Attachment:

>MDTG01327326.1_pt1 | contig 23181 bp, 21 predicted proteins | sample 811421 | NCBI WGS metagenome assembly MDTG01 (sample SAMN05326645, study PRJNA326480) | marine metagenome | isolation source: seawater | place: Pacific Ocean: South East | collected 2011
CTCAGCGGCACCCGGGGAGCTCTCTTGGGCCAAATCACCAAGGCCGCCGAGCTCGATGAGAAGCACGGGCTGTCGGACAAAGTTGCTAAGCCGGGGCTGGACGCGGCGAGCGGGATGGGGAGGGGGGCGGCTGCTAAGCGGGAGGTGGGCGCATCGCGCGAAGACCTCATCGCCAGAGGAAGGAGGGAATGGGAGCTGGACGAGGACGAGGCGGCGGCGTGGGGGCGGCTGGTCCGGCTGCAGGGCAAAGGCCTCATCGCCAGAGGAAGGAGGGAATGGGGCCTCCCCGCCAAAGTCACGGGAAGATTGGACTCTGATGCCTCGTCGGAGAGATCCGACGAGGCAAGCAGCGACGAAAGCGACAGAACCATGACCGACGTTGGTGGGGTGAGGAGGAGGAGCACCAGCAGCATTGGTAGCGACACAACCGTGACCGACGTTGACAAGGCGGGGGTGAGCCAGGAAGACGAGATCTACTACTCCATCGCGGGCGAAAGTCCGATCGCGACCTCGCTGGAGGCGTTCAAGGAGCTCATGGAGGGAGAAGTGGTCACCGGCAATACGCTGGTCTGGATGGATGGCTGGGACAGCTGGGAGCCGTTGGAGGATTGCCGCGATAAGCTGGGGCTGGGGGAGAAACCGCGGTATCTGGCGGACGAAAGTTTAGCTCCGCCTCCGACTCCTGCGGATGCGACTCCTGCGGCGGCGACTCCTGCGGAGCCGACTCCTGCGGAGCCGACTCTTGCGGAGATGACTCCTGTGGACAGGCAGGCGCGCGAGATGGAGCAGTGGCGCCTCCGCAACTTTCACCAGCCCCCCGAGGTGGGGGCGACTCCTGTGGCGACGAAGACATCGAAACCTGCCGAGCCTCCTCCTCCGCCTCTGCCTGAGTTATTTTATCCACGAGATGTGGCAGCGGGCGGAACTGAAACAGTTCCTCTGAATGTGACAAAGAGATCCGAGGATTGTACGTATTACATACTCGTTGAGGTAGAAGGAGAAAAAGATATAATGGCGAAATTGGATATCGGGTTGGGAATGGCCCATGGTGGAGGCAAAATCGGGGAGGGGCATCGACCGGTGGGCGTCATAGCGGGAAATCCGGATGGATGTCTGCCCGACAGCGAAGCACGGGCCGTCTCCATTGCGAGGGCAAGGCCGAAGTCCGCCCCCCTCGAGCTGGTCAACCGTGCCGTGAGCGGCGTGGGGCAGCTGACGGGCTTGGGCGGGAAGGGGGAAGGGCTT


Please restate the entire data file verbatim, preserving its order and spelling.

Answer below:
>MDTG01327326.1_pt1 | contig 23181 bp, 21 predicted proteins | sample 811421 | NCBI WGS metagenome assembly MDTG01 (sample SAMN05326645, study PRJNA326480) | marine metagenome | isolation source: seawater | place: Pacific Ocean: South East | collected 2011
CTCAGCGGCACCCGGGGAGCTCTCTTGGGCCAAATCACCAAGGCCGCCGAGCTCGATGAGAAGCACGGGCTGTCGGACAAAGTTGCTAAGCCGGGGCTGGACGCGGCGAGCGGGATGGGGAGGGGGGCGGCTGCTAAGCGGGAGGTGGGCGCATCGCGCGAAGACCTCATCGCCAGAGGAAGGAGGGAATGGGAGCTGGACGAGGACGAGGCGGCGGCGTGGGGGCGGCTGGTCCGGCTGCAGGGCAAAGGCCTCATCGCCAGAGGAAGGAGGGAATGGGGCCTCCCCGCCAAAGTCACGGGAAGATTGGACTCTGATGCCTCGTCGGAGAGATCCGACGAGGCAAGCAGCGACGAAAGCGACAGAACCATGACCGACGTTGGTGGGGTGAGGAGGAGGAGCACCAGCAGCATTGGTAGCGACACAACCGTGACCGACGTTGACAAGGCGGGGGTGAGCCAGGAAGACGAGATCTACTACTCCATCGCGGGCGAAAGTCCGATCGCGACCTCGCTGGAGGCGTTCAAGGAGCTCATGGAGGGAGAAGTGGTCACCGGCAATACGCTGGTCTGGATGGATGGCTGGGACAGCTGGGAGCCGTTGGAGGATTGCCGCGATAAGCTGGGGCTGGGGGAGAAACCGCGGTATCTGGCGGACGAAAGTTTAGCTCCGCCTCCGACTCCTGCGGATGCGACTCCTGCGGCGGCGACTCCTGCGGAGCCGACTCCTGCGGAGCCGACTCTTGCGGAGATGACTCCTGTGGACAGGCAGGCGCGCGAGATGGAGCAGTGGCGCCTCCGCAACTTTCACCAGCCCCCCGAGGTGGGGGCGACTCCTGTGGCGACGAAGACATCGAAACCTGCCGAGCCTCCTCCTCCGCCTCTGCCTGAGTTATTTTATCCACGAGATGTGGCAGCGGGCGGAACTGAAACAGTTCCTCTGAATGTGACAAAGAGATCCGAGGATTGTACGTATTACATACTCGTTGAGGTAGAAGGAGAAAAAGATATAATGGCGAAATTGGATATCGGGTTGGGAATGGCCCATGGTGGAGGCAAAATCGGGGAGGGGCATCGACCGGTGGGCGTCATAGCGGGAAATCCGGATGGATGTCTGCCCGACAGCGAAGCACGGGCCGTCTCCATTGCGAGGGCAAGGCCGAAGTCCGCCCCCCTCGAGCTGGTCAACCGTGCCGTGAGCGGCGTGGGGCAGCTGACGGGCTTGGGCGGGAAGGGGGAAGGGCTT